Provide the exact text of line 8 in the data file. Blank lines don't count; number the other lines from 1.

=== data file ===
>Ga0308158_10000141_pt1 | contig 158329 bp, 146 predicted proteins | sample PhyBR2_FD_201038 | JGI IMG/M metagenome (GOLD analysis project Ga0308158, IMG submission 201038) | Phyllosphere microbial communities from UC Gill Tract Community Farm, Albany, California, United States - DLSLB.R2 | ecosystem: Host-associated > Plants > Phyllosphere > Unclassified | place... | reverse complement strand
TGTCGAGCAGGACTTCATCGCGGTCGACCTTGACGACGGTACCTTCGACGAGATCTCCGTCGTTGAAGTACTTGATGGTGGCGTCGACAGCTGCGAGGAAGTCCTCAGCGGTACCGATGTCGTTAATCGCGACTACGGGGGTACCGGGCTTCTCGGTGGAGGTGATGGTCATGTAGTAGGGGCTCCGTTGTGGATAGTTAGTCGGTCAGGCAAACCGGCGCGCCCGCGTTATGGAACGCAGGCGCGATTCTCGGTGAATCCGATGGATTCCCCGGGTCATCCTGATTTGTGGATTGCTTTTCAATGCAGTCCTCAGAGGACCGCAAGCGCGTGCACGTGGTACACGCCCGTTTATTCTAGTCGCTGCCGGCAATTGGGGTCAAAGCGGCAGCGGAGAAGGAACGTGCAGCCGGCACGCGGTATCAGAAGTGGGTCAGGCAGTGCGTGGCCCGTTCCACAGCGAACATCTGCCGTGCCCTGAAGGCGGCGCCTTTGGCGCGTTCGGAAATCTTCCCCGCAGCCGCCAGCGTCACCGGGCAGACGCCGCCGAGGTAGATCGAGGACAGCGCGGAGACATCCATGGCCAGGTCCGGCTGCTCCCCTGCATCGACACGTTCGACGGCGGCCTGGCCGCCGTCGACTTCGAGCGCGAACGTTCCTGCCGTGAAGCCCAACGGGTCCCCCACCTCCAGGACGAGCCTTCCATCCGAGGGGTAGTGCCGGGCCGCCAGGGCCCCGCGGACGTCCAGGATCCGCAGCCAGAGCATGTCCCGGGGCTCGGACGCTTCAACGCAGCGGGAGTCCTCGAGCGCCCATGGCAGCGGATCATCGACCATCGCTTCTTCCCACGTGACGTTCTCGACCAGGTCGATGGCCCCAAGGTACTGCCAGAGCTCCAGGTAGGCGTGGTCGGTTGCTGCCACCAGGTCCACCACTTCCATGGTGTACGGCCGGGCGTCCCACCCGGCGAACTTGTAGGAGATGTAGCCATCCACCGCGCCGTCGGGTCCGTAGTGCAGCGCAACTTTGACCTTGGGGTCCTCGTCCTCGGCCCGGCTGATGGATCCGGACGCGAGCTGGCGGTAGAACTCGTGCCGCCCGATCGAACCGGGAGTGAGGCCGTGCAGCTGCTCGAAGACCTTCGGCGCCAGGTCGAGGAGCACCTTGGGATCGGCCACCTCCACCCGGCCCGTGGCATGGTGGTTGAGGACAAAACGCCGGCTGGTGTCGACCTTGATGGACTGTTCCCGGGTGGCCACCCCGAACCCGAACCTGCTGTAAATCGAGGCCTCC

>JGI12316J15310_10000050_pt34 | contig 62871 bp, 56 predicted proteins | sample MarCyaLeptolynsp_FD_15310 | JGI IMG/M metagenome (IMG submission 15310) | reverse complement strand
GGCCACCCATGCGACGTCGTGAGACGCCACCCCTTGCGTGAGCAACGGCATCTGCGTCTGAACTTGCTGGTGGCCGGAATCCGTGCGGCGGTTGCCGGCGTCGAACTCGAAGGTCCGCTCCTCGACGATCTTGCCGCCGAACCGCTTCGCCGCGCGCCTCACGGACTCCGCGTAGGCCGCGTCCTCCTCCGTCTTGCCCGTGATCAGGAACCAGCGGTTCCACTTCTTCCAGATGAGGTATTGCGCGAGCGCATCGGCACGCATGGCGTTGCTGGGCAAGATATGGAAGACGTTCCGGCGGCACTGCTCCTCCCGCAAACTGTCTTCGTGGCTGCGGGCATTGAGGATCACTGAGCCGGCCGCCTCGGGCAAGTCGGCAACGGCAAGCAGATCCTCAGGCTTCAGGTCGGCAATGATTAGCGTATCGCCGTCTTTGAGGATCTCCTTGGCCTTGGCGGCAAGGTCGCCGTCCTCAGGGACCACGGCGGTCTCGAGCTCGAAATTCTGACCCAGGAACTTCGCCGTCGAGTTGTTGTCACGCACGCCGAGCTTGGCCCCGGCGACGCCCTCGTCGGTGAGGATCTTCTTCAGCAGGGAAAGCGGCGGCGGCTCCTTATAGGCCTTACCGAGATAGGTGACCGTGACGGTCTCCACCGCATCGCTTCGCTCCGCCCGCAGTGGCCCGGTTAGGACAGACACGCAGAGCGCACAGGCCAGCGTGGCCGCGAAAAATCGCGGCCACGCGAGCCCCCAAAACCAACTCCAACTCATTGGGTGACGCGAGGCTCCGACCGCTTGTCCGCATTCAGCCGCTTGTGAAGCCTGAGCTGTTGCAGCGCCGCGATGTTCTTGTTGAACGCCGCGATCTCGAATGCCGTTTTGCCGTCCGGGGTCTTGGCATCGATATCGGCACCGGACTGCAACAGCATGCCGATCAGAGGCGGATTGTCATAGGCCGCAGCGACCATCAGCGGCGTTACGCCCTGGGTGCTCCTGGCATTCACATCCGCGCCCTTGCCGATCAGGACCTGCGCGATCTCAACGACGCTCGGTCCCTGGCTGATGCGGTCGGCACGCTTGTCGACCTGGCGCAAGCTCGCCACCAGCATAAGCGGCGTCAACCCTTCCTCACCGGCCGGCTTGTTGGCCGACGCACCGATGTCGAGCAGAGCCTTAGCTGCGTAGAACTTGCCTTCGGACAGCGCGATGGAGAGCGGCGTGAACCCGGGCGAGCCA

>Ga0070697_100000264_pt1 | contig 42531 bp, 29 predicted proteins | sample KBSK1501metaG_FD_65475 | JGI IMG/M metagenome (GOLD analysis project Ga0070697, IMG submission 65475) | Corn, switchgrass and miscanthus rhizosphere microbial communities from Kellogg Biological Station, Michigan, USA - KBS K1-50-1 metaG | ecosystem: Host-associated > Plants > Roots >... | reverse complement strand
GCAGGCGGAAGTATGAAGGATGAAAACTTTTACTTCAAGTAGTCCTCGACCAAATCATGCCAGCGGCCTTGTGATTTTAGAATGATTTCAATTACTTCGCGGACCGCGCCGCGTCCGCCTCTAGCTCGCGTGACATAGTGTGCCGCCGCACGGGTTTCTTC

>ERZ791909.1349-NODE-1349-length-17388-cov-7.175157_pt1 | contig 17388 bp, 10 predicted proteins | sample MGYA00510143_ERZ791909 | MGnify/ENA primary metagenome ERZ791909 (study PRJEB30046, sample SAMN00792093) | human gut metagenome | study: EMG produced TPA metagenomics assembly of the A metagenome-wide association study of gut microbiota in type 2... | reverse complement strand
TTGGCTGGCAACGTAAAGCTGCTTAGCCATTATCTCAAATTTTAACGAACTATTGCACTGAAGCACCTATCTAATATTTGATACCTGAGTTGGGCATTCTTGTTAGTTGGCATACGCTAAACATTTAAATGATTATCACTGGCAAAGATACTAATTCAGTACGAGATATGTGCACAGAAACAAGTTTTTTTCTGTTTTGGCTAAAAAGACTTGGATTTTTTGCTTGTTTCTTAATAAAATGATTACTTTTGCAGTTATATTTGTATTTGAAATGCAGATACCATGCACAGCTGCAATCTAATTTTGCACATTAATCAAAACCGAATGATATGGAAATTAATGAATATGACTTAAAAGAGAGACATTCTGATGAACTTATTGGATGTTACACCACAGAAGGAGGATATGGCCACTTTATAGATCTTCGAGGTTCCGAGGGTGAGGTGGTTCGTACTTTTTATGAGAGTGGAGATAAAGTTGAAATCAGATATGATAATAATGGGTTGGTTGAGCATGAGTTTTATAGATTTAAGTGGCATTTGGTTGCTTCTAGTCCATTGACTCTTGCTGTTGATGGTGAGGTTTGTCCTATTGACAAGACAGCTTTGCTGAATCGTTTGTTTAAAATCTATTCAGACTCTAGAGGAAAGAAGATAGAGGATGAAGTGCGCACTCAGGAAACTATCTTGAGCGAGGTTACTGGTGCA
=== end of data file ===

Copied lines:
TTGGCTGGCAACGTAAAGCTGCTTAGCCATTATCTCAAATTTTAACGAACTATTGCACTGAAGCACCTATCTAATATTTGATACCTGAGTTGGGCATTCTTGTTAGTTGGCATACGCTAAACATTTAAATGATTATCACTGGCAAAGATACTAATTCAGTACGAGATATGTGCACAGAAACAAGTTTTTTTCTGTTTTGGCTAAAAAGACTTGGATTTTTTGCTTGTTTCTTAATAAAATGATTACTTTTGCAGTTATATTTGTATTTGAAATGCAGATACCATGCACAGCTGCAATCTAATTTTGCACATTAATCAAAACCGAATGATATGGAAATTAATGAATATGACTTAAAAGAGAGACATTCTGATGAACTTATTGGATGTTACACCACAGAAGGAGGATATGGCCACTTTATAGATCTTCGAGGTTCCGAGGGTGAGGTGGTTCGTACTTTTTATGAGAGTGGAGATAAAGTTGAAATCAGATATGATAATAATGGGTTGGTTGAGCATGAGTTTTATAGATTTAAGTGGCATTTGGTTGCTTCTAGTCCATTGACTCTTGCTGTTGATGGTGAGGTTTGTCCTATTGACAAGACAGCTTTGCTGAATCGTTTGTTTAAAATCTATTCAGACTCTAGAGGAAAGAAGATAGAGGATGAAGTGCGCACTCAGGAAACTATCTTGAGCGAGGTTACTGGTGCA